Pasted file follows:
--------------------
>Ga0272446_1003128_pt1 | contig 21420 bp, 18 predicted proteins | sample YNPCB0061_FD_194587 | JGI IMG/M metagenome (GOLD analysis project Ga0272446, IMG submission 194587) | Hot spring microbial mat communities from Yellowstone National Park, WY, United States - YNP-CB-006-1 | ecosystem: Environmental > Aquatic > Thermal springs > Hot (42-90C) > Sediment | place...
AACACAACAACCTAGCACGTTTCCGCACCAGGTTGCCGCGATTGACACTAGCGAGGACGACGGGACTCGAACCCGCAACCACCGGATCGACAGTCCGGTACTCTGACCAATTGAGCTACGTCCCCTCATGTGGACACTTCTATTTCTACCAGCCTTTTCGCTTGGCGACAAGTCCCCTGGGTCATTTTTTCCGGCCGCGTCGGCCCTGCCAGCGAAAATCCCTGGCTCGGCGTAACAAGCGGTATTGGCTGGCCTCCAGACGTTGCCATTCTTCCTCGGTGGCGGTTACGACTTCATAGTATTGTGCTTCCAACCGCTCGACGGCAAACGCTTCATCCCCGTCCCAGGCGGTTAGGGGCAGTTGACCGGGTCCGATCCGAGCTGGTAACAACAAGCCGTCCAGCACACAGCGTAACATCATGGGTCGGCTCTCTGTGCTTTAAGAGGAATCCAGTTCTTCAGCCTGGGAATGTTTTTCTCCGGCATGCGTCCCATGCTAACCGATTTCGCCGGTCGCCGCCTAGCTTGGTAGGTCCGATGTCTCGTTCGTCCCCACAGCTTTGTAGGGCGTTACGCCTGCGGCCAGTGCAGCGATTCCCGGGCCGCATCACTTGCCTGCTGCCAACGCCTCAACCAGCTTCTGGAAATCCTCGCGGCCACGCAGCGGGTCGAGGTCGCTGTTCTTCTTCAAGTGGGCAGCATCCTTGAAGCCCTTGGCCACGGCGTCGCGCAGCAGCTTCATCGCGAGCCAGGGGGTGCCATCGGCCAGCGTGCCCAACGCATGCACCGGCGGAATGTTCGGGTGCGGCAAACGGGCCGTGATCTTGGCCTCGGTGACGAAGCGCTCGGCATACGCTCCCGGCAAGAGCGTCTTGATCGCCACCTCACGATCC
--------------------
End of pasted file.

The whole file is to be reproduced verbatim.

>Ga0272446_1003128_pt1 | contig 21420 bp, 18 predicted proteins | sample YNPCB0061_FD_194587 | JGI IMG/M metagenome (GOLD analysis project Ga0272446, IMG submission 194587) | Hot spring microbial mat communities from Yellowstone National Park, WY, United States - YNP-CB-006-1 | ecosystem: Environmental > Aquatic > Thermal springs > Hot (42-90C) > Sediment | place...
AACACAACAACCTAGCACGTTTCCGCACCAGGTTGCCGCGATTGACACTAGCGAGGACGACGGGACTCGAACCCGCAACCACCGGATCGACAGTCCGGTACTCTGACCAATTGAGCTACGTCCCCTCATGTGGACACTTCTATTTCTACCAGCCTTTTCGCTTGGCGACAAGTCCCCTGGGTCATTTTTTCCGGCCGCGTCGGCCCTGCCAGCGAAAATCCCTGGCTCGGCGTAACAAGCGGTATTGGCTGGCCTCCAGACGTTGCCATTCTTCCTCGGTGGCGGTTACGACTTCATAGTATTGTGCTTCCAACCGCTCGACGGCAAACGCTTCATCCCCGTCCCAGGCGGTTAGGGGCAGTTGACCGGGTCCGATCCGAGCTGGTAACAACAAGCCGTCCAGCACACAGCGTAACATCATGGGTCGGCTCTCTGTGCTTTAAGAGGAATCCAGTTCTTCAGCCTGGGAATGTTTTTCTCCGGCATGCGTCCCATGCTAACCGATTTCGCCGGTCGCCGCCTAGCTTGGTAGGTCCGATGTCTCGTTCGTCCCCACAGCTTTGTAGGGCGTTACGCCTGCGGCCAGTGCAGCGATTCCCGGGCCGCATCACTTGCCTGCTGCCAACGCCTCAACCAGCTTCTGGAAATCCTCGCGGCCACGCAGCGGGTCGAGGTCGCTGTTCTTCTTCAAGTGGGCAGCATCCTTGAAGCCCTTGGCCACGGCGTCGCGCAGCAGCTTCATCGCGAGCCAGGGGGTGCCATCGGCCAGCGTGCCCAACGCATGCACCGGCGGAATGTTCGGGTGCGGCAAACGGGCCGTGATCTTGGCCTCGGTGACGAAGCGCTCGGCATACGCTCCCGGCAAGAGCGTCTTGATCGCCACCTCACGATCC